Good start for coach trials

14th January 2005 at 00:00
They are neither career advisers nor teachers. They can be careers service staff, youth workers, social workers, counsellors or teaching assistants.

"How do you define a learning coach?" said one. "Let's just say there's far more to the job than learning and far more to it than coaching."

Wales is piloting learning coaches in 10 areas as part of reforms to the 14-19 curriculum designed to improve support for learners - for example, when making decisions about what courses to follow.

In Denbighshire, where the pilot aims to develop a team of 12 part-time learning coaches, co-ordinator John Gambles said the strength of the scheme was the input from a wide cross-section of professionals.

"It is really refreshing to have a group of people from different professions working together for young people," he said.

"We have schools, colleges, Careers Wales and the youth service working alongside each other for the same end.

"The pilot has generated a lot of interest and excitement and we have had a lot of good feedback.

"Many of the young people we work with are very much on the outside looking in and the last thing they want is to go back into schools or colleges which have not worked for them in the past."

Mr Gambles, a deputy headteacher at Ysgol Dinas Bran, Llangollen, said the existence of the Dee Valley Partnership - a group aimed at widening participation in lifelong learning - had benefited from the launch of the pilot as the infrastructure was already in place.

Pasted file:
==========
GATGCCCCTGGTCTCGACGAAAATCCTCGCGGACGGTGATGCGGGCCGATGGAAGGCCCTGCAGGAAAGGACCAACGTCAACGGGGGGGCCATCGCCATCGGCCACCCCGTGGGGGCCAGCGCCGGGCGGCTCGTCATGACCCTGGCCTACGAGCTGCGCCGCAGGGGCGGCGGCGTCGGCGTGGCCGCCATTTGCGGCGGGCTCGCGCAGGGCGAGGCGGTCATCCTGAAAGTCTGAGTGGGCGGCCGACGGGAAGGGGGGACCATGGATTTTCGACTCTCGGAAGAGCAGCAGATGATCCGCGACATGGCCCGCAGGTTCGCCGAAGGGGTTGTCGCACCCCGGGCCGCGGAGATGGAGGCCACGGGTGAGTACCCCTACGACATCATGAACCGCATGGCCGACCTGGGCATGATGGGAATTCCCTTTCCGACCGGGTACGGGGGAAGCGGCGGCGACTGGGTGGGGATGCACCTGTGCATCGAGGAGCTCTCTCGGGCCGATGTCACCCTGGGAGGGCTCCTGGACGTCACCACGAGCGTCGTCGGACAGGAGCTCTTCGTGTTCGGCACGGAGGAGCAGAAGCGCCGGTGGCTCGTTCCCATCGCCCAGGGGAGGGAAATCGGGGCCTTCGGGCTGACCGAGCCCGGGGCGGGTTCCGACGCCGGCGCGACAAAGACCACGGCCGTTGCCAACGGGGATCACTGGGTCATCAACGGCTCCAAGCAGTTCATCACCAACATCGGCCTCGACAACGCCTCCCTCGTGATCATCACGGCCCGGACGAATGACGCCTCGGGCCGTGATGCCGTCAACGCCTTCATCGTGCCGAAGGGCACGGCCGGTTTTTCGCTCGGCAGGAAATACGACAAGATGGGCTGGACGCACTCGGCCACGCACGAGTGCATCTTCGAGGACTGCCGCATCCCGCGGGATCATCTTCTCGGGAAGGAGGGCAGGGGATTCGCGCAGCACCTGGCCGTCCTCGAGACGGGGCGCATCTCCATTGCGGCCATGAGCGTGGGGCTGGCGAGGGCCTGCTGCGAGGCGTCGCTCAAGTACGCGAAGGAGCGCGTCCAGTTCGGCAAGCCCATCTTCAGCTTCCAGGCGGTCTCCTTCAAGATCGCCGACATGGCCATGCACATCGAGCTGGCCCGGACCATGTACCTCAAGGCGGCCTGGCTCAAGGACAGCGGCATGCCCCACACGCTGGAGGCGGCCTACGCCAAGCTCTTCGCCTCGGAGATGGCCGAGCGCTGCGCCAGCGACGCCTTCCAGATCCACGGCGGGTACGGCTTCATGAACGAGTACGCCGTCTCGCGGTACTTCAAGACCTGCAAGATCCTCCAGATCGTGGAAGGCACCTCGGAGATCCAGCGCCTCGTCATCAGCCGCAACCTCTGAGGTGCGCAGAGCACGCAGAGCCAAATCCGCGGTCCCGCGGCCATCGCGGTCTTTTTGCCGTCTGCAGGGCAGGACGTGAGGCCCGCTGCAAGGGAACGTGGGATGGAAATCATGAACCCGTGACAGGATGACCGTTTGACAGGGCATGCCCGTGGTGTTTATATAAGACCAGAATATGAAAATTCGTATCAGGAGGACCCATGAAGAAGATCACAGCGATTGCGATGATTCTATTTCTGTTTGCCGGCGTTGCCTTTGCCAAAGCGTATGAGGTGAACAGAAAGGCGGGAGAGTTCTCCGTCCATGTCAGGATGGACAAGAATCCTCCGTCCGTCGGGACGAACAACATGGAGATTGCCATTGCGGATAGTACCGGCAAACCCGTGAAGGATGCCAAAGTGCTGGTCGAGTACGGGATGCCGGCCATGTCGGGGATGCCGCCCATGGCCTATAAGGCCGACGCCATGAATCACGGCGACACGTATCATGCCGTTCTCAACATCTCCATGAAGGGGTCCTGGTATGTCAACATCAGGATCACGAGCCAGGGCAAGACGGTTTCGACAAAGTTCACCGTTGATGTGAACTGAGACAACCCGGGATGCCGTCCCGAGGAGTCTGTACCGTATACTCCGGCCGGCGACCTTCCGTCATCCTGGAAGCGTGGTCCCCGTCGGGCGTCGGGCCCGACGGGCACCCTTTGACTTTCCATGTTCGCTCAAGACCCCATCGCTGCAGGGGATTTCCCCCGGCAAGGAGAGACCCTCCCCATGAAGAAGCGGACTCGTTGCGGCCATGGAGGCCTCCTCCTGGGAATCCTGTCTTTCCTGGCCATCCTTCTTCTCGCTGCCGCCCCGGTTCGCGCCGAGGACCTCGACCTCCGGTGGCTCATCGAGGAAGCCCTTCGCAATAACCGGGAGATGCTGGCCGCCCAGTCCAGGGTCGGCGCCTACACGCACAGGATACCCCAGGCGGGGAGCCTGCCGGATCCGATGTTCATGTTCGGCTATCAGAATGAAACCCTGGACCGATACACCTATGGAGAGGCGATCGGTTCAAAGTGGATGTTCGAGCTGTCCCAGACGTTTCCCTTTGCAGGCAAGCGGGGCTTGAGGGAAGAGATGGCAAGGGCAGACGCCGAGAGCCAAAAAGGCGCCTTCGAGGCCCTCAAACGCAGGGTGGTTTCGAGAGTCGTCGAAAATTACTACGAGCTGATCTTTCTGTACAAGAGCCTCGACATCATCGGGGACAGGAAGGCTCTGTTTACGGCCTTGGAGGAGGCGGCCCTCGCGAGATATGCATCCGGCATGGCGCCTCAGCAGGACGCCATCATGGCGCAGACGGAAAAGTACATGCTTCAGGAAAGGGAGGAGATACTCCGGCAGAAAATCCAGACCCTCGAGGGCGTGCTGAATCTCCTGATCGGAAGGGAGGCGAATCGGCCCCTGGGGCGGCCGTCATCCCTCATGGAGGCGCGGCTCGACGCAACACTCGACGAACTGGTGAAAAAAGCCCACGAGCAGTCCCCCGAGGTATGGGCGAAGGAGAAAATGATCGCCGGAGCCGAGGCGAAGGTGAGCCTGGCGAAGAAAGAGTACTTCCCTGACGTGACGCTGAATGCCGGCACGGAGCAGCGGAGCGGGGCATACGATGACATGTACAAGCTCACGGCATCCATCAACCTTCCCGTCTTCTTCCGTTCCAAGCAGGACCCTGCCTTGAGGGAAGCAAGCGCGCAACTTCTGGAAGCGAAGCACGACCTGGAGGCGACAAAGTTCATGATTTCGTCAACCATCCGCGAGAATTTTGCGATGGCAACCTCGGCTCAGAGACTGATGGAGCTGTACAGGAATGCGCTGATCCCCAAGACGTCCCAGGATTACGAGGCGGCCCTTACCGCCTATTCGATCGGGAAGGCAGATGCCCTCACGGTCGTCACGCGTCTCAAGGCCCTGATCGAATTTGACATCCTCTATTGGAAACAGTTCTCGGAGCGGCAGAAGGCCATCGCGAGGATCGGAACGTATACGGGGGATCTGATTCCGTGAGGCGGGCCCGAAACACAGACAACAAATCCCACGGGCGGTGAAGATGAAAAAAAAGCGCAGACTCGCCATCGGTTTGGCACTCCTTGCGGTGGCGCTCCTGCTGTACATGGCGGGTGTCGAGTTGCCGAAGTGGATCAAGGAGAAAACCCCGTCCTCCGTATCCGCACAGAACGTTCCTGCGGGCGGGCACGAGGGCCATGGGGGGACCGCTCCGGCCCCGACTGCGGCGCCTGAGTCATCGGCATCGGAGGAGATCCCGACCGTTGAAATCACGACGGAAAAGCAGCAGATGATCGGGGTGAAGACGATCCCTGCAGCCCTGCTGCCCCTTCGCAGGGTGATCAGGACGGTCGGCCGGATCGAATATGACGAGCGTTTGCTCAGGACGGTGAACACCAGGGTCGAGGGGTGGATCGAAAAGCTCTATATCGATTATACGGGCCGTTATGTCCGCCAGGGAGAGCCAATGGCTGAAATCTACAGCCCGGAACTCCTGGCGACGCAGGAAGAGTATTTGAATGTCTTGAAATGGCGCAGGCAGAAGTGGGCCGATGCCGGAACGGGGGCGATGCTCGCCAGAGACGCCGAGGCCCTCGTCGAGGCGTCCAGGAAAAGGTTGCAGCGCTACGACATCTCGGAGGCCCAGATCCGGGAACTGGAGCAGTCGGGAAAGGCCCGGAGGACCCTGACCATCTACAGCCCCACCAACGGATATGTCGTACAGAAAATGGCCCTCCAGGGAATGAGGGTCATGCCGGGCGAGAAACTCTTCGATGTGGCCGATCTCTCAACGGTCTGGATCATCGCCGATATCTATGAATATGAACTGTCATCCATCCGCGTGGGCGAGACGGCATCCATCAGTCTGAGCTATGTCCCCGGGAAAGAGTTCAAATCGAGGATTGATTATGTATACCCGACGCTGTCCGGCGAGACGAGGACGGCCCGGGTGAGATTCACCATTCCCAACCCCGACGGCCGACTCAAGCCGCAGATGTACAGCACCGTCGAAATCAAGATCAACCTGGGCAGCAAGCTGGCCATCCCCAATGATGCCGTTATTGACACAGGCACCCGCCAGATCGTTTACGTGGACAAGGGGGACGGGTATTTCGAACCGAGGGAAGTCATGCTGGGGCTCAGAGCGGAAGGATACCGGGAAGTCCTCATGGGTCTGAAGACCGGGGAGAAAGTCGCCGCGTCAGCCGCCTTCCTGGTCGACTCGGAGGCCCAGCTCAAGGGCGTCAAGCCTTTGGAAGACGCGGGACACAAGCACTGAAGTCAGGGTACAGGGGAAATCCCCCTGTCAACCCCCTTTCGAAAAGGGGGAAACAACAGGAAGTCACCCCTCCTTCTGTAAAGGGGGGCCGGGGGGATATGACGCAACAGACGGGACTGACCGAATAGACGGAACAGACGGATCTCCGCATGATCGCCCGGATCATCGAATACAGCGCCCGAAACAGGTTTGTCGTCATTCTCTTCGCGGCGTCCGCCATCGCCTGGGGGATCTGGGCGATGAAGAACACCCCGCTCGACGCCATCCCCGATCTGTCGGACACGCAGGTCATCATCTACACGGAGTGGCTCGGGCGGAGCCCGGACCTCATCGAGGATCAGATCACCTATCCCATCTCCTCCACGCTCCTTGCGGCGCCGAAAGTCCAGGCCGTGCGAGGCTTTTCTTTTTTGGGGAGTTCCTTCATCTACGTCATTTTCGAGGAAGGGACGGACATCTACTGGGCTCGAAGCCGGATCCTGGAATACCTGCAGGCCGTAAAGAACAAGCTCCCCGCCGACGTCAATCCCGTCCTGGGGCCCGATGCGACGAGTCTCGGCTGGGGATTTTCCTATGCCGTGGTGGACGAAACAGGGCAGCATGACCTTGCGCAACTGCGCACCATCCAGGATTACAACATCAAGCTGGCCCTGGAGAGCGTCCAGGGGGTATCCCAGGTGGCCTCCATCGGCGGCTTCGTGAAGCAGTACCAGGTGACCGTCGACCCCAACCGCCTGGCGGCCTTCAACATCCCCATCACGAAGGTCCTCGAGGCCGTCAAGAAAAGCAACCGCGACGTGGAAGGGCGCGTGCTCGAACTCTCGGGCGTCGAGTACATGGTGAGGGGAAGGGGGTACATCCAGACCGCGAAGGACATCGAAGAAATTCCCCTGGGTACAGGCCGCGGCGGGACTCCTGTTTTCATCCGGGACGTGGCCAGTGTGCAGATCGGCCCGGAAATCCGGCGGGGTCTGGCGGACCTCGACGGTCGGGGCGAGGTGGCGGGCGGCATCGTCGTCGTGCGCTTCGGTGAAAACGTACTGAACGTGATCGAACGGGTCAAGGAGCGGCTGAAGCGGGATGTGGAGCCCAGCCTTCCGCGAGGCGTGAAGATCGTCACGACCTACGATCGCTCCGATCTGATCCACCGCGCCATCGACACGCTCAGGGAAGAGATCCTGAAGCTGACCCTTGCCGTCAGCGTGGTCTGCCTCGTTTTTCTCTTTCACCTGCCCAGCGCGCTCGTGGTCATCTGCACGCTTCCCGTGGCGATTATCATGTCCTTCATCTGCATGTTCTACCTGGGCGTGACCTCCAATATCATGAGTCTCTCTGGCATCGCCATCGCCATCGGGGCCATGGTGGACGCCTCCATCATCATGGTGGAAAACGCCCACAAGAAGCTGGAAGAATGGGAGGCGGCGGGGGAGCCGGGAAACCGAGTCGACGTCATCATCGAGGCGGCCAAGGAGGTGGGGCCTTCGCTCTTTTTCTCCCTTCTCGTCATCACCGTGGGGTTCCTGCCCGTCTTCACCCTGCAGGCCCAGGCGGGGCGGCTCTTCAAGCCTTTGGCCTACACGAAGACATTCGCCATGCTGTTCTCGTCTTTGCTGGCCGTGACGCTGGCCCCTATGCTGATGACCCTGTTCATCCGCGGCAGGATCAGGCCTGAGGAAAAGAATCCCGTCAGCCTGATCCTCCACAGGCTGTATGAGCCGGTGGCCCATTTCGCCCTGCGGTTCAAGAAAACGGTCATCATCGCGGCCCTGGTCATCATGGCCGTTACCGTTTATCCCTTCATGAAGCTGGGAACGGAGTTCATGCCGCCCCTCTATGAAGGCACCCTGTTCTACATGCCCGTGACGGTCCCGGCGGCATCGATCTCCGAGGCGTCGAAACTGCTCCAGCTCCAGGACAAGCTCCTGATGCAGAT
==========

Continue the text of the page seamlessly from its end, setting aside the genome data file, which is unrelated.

"A learning coach can mean different things for different young people. It is a role that is still evolving," he added.

"For example, one young lad needed help in physically getting to the army careers office for an interview. It was arranged for someone to get him to the office and go with him to the interview."

His views on partnership working are echoed by Kath Durbin, who is in charge of the pilot in Bridgend, south Wales. There, teaching and non-teaching staff from local secondary schools, including Ysgol Gyfun Llanhari in Pontyclun, the nearest Welsh-medium school, are working with Bridgend college.

"Supporting young people and helping them to manage their own learning and achieve their full potential is a major priority in our quest to create a culture of lifelong learning in the borough," said Ms Durbin.

Chris Powles, Pembrokeshire's learning coach, has been limited - simply by the vast area he covers - to working with 21 students.

But he says feedback has been positive: "Each student feels as though they have an extra option to help them solve any problems that arise and they are all very receptive of the work being done."

He found schools have different ideas about the learning coach's role and what support they want.

At Sir Thomas Picton, Haverfordwest, he is supporting a large group of teenagers on a motor vehicle course at Pembrokeshire college. At The Greenhill school, Tenby, his work includes delivering anger management and motivational courses to a disruptive student on a one-to-one basis.

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